Credit Suisses rushed rescue blasted by economist as taxpayers foot bill

Credit Suisse‘s bailout is a denial of democracy with a “cobbled up” solution to the banking giant’s problems rushed over two days, an economist has claimed. The Swiss government engineered the takeover of the struggling bank by its rival, UBS, leaving investors with billions in losses.

The hastily arranged £2.5billion deal prevented the downfall of Switzerland’s second-largest bank after its stock plunged and customers raced to pull their money out.

It came amid fears about long-running troubles at Credit Suisse and wider upheaval in the global financial system after the collapse of Silicon Valley Bank and Signature Bank in the US.

An order by the Swiss Financial Market Supervisory Authority wiped out about £14billion (16 billion Swiss francs) in higher-risk Credit Suisse bonds as part of the emergency rescue.

Marc Chesney, Professor of Mathematical Finance at the University of Zurich, told news website that “a DIY solution” was imposed over two days when measures could have been taken as early as 15 years ago.

In comments translated from French into English, he said: “This goes against democracy.”

Professor Chesney accused governments of turning a blind eye to problems in the system instead of taking steps to prevent another banking crisis.

He said: “We knew since the 2008 financial crisis that the big banks were undercapitalised, opaque, and that they were dealing with huge volumes of derivatives, which are actually gambling in a casino finance system.”

Business journalist Myret Zaki blamed shadow banking for the fall of Switzerland’s number two bank.

She told the same publication: “After the 2008 crisis, we imposed rules on banks, but we didn’t regulate non-bank finance at all, i.e. transactions that don’t appear on the banks’ balance sheets.”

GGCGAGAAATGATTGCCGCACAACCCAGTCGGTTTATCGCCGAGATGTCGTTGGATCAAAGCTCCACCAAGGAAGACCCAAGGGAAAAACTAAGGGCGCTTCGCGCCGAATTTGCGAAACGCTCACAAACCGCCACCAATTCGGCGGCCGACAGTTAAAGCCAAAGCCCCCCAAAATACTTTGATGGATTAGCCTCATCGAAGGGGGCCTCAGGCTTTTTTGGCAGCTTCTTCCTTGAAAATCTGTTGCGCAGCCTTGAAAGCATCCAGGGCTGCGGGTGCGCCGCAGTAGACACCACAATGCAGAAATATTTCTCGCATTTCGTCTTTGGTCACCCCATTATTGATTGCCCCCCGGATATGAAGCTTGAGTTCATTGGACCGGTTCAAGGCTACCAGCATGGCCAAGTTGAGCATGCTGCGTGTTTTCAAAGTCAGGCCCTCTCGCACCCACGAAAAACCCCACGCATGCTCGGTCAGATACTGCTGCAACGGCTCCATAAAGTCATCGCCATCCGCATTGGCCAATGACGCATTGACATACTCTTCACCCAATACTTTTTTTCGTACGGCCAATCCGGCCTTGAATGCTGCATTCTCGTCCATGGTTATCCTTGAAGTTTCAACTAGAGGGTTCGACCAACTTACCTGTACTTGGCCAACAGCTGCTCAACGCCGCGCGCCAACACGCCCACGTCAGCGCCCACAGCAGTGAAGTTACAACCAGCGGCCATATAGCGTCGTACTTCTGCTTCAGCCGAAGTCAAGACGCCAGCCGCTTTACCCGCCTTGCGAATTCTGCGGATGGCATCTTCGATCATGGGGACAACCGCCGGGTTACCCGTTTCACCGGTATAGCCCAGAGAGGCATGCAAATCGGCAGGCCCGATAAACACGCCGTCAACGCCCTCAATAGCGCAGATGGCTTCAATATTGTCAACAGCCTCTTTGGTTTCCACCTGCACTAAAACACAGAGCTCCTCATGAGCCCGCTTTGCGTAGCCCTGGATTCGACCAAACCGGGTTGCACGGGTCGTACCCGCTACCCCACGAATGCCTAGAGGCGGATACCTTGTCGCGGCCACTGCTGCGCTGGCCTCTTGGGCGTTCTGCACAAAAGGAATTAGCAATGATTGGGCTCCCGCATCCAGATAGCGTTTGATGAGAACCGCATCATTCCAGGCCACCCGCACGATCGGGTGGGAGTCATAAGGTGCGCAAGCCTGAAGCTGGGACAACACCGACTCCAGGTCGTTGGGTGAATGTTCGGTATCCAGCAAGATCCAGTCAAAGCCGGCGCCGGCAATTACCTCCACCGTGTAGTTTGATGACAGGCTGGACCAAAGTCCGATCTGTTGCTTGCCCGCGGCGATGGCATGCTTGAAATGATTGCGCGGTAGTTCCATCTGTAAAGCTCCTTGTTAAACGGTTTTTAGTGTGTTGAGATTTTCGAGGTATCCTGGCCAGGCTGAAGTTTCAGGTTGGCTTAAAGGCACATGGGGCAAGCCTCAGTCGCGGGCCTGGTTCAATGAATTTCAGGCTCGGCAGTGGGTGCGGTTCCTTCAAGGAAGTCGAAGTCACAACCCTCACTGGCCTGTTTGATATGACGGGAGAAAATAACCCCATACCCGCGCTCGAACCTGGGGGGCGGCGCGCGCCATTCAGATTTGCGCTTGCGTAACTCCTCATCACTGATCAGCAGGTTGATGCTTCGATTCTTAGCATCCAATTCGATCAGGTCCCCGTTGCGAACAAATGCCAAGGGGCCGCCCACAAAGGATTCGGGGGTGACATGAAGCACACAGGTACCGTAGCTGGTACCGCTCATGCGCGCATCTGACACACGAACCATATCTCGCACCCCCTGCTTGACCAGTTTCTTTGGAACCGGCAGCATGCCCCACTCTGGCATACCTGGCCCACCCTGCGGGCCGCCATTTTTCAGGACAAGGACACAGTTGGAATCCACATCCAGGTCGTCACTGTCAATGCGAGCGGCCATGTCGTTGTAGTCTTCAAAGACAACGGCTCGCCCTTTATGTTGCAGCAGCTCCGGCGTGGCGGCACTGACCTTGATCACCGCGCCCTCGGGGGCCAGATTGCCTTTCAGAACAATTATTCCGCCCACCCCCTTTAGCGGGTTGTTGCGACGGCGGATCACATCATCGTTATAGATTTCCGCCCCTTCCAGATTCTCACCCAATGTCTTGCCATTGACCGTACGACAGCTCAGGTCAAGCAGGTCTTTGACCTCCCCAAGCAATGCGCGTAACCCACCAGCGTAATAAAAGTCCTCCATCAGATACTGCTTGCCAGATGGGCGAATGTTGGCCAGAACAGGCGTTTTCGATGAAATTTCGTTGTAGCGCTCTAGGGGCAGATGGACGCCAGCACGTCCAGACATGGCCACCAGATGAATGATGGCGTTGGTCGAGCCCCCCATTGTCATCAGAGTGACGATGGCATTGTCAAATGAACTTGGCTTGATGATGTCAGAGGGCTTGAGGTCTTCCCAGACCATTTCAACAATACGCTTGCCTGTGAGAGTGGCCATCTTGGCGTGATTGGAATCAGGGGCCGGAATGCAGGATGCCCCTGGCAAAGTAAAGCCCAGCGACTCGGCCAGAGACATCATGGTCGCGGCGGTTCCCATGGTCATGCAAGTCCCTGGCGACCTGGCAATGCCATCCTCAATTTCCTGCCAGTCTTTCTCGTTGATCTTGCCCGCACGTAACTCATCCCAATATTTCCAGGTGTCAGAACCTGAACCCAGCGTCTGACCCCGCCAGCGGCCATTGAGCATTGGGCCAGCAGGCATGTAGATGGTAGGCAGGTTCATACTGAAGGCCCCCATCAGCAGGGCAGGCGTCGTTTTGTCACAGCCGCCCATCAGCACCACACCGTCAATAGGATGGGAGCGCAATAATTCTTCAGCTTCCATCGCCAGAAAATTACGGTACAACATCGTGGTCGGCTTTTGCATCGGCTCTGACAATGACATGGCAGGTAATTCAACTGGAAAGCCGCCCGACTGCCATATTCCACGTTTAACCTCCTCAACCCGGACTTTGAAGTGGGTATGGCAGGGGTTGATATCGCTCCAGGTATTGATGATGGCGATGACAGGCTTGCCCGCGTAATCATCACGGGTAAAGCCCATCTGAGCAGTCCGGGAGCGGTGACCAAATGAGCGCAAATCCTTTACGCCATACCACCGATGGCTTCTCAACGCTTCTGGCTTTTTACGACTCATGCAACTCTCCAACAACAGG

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Both experts said the UBS takeover of Credit Suisse will bring about a bank which is too big for Switzerland, adding the Swiss government may have to come to its rescue.

Professor Chesney said: “We are dealing with a behemoth whose balance sheet size will be almost twice Switzerland’s GDP, even 40 times bigger if off-balance sheet transactions are taken into account.”

UBS announced earlier this month that the boss of Credit Suisse will join its board after it closes its rescue takeover.

Ulrich Korner, who joined Credit Suisse as Chief Executive Officer last summer, will join the UBS group executive board.

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Bosses at UBS said they anticipate the deal will legally close in the “next few weeks” to form a merged banking group.

Sergio P. Ermotti, who recently returned to UBS as CEO, said on May 9: “This is a pivotal moment for UBS, Credit Suisse and the entire banking industry.

“Together we will solidify and represent the Swiss model for finance around the world, one that is capital-light, less reliant on taking risk and anchored by stability and high-touch service.

“This transaction will allow us to offer attractive returns to our shareholders and give us capacity to further invest and grow.

“The integration of the businesses and legal entities will take time.

“But adding Credit Suisse to UBS’s highly capital-accretive business model, diversified revenue streams, disciplined risk management and balance sheet for all seasons will benefit our clients, employees, investors, the economies we serve and the wider financial system.”

Professor Chesney called on Swiss politicians to take action to help prevent another banking crisis.

He said: “We know what needs to be done: increase the equity of banks; separate corporate banking from retail banking; introduce a micro-tax on transactions and, of course, reduce the salaries of big bank executives.”

The expert said if Credit Suisse’s collapse does not have any consequences, then banks will carry on taking risks.

He explained: “The big banks know that the taxpayer will foot the bill and that the political world is turning a blind eye. So there’s no reason for them to change their behaviour.”

Additional reporting by Maria Ortega.

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